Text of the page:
What I’m learning, though, is that going in with a good attitude is helping me move forward quickly. 

If you’re facing a similar situation, don’t sit around pouting! Hating the project and your job will not help you at all. 

We all have parts of our jobs that are not fun. 

But since when does everything have to be about us having fun?

Set goals.

Get to work. 

Do your best. 

Practicing Contentment

Part of settling into a new job is organizing your work space. 

When I first started working for Storage Depot, I spent 2 days organizing my office. The work space would simply not do!

Of course, you would never throw things away without asking a supervisor. My boss was very supportive of my reorganization, which was encouraging. 

I don’t have much organized in my new office because I just moved in today. My antsy, get-things-fixed-now nature wants things to speed up.

I’m trying something new though….

It’s called waiting.

Okay, okay waiting is not a new concept, but I’m not one to wait around for long. 

I’ve been so busy with various projects that getting my office situated is the last thing on my mind. Plus, my training involves 5 people, which means I have to work around their schedules.

All of these factors are forcing me to see what’s really important: Getting the work done. 

Moving from a temporary work space to a messy work space has not bothered me. Too much is happening to care!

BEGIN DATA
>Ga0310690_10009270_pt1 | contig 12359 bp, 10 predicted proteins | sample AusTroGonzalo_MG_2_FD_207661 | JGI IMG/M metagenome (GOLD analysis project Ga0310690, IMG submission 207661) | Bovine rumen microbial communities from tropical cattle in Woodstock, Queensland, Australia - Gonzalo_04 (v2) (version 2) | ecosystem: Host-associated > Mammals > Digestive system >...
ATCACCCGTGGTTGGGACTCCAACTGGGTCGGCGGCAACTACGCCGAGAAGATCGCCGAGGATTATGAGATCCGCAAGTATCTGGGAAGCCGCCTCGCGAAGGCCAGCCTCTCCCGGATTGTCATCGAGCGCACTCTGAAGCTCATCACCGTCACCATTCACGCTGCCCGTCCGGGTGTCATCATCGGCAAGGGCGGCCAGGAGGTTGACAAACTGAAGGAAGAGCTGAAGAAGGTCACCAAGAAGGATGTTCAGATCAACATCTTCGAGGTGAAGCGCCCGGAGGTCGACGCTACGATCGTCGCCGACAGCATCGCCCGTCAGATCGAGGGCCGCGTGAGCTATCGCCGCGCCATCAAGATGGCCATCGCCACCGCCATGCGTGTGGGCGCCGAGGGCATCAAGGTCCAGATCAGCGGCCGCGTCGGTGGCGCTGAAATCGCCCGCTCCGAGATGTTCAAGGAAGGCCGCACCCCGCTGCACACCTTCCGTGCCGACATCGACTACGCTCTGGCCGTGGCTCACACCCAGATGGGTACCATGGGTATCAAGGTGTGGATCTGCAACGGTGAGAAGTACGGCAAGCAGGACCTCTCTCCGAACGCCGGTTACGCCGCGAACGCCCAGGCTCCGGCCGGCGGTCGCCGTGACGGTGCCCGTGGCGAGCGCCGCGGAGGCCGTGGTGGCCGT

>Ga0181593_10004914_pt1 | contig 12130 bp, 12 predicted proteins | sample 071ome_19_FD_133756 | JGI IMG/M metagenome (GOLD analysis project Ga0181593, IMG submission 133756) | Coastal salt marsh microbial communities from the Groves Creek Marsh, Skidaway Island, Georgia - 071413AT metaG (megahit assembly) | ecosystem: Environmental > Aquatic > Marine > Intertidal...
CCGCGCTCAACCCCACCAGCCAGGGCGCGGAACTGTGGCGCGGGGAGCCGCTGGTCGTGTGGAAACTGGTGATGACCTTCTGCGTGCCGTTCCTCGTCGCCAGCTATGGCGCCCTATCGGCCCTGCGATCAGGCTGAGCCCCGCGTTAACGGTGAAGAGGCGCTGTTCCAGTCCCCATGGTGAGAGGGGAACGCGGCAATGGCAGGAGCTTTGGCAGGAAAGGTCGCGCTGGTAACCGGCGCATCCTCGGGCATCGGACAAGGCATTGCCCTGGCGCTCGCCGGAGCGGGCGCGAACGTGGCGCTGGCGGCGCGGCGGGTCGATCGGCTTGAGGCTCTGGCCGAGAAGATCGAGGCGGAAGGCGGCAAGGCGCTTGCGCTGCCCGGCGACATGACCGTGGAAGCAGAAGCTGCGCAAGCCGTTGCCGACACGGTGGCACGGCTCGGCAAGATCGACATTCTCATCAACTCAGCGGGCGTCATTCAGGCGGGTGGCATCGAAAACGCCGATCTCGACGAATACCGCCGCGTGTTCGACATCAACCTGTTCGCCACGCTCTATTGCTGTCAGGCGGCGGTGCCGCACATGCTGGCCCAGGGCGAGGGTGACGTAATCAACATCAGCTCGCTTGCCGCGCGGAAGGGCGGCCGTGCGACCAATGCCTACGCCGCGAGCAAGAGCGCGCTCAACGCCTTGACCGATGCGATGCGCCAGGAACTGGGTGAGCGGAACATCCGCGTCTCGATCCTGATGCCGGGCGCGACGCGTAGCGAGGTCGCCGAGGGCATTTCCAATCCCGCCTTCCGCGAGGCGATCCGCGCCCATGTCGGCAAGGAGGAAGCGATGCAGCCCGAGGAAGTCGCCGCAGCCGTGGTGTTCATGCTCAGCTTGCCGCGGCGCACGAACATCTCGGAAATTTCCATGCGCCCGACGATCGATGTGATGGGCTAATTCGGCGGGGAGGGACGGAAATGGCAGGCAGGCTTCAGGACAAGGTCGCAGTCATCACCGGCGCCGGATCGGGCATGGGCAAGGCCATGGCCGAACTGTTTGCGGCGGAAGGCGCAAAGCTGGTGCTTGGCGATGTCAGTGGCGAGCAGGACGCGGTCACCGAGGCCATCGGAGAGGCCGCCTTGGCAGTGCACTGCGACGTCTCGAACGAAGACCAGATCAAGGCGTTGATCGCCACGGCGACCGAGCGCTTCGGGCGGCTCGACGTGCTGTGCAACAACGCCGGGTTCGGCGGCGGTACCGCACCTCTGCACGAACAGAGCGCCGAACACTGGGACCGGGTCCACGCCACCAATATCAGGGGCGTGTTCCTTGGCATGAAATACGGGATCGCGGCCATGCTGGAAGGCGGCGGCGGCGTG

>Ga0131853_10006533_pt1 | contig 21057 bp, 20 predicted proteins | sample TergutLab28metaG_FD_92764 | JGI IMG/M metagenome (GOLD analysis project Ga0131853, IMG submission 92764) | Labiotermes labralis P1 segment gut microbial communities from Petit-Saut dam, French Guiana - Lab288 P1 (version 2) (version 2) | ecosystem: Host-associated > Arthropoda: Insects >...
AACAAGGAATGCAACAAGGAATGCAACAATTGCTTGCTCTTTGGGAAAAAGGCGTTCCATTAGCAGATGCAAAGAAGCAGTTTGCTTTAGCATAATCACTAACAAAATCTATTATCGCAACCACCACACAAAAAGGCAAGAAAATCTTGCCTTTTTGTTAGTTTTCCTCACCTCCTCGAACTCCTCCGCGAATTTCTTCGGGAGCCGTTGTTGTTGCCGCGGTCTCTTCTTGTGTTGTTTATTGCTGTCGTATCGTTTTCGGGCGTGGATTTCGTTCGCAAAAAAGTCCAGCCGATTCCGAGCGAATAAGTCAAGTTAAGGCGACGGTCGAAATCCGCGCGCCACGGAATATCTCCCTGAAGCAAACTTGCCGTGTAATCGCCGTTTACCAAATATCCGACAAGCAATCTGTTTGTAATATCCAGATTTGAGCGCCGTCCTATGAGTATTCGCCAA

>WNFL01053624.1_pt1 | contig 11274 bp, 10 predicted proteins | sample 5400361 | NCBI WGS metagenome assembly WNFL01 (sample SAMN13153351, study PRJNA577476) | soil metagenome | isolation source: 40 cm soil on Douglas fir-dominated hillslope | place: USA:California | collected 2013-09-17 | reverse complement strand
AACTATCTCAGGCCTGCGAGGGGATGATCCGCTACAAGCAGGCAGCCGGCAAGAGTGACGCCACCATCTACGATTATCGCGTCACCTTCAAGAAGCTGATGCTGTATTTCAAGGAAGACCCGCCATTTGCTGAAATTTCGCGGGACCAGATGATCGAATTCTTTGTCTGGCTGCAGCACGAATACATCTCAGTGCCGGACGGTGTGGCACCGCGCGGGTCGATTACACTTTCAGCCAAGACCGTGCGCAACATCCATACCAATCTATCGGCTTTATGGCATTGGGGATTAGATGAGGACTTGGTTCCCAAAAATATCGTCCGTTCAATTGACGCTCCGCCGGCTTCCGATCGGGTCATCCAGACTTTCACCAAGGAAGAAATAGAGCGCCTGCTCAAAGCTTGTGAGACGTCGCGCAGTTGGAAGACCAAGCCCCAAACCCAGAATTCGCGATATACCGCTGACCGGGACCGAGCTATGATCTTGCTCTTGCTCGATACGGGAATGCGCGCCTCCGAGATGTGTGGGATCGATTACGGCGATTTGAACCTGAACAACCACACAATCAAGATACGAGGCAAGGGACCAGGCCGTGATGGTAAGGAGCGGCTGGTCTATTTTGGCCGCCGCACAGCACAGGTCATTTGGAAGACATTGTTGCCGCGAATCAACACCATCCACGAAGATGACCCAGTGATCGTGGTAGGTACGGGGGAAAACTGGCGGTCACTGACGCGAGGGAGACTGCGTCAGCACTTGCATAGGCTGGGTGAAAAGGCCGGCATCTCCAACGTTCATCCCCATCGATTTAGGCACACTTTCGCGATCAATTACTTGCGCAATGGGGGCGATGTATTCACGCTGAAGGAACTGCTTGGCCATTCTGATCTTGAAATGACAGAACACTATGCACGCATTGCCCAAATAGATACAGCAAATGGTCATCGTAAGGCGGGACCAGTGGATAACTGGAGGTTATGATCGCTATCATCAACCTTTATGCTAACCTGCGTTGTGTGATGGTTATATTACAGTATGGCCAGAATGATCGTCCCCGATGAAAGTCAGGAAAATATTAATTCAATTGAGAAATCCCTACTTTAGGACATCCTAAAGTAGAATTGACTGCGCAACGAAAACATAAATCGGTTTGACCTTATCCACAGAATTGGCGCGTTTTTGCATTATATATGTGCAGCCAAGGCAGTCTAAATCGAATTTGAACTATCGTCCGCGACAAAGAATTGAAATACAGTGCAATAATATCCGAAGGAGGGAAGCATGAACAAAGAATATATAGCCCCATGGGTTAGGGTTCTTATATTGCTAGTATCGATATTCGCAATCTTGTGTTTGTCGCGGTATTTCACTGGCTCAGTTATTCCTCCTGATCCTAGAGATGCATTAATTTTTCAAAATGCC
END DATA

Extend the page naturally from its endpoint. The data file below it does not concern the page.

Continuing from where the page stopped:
How does this crazy glimpse into my mind help you?

This whole experience has me thinking that impatience causes us to miss out on good things.

When this room is cleaned…

When this job is finished…

When I get back from vacation…

…then I will be satisfied.  

The only problem with completing one “when” is that the next “when” is right around the corner.

How about being content now? 

Your current situation won’t stay unresolved for long.

Move on! Get happy! 

Maybe there would be greater job satisfaction if more people thought this way. I have no proof to support my theory, but it makes sense to me.

 

 

 

Take a deep breath

Do not let your to-do list rob you of joy. 

I’ve said this 50,000 times today while hyperventilating….

There is a list of small things that need to get done between now and my move. 

There are also a lot of people who are more important than my to-do list. 

I do not want to be so task oriented that I am not enjoying my time with friends and family. 

So, I’m going to take several deep breaths and prioritize….and I won’t need a brown paper bag to do so. 

I say all of this to encourage you to not be bullied by your to-do list.

Don’t allow anyone or anything to steal your joy. 

Life is way too short for that kind of nonsense. 

Building Windmills

Choices, choices

Choices, choices

Today I needed pens for my office and I had 518 options.

Not everyone has these kind of options.

In The Boy Who Harnessed the Wind, William Kamkwamba built a windmill using parts from a junkyard. He did it without modern tools too. 

There were no trips to Lowe’s or Home Depot to agonize over 50 brands of hammers.

And William still managed to bring electricity to Malawi.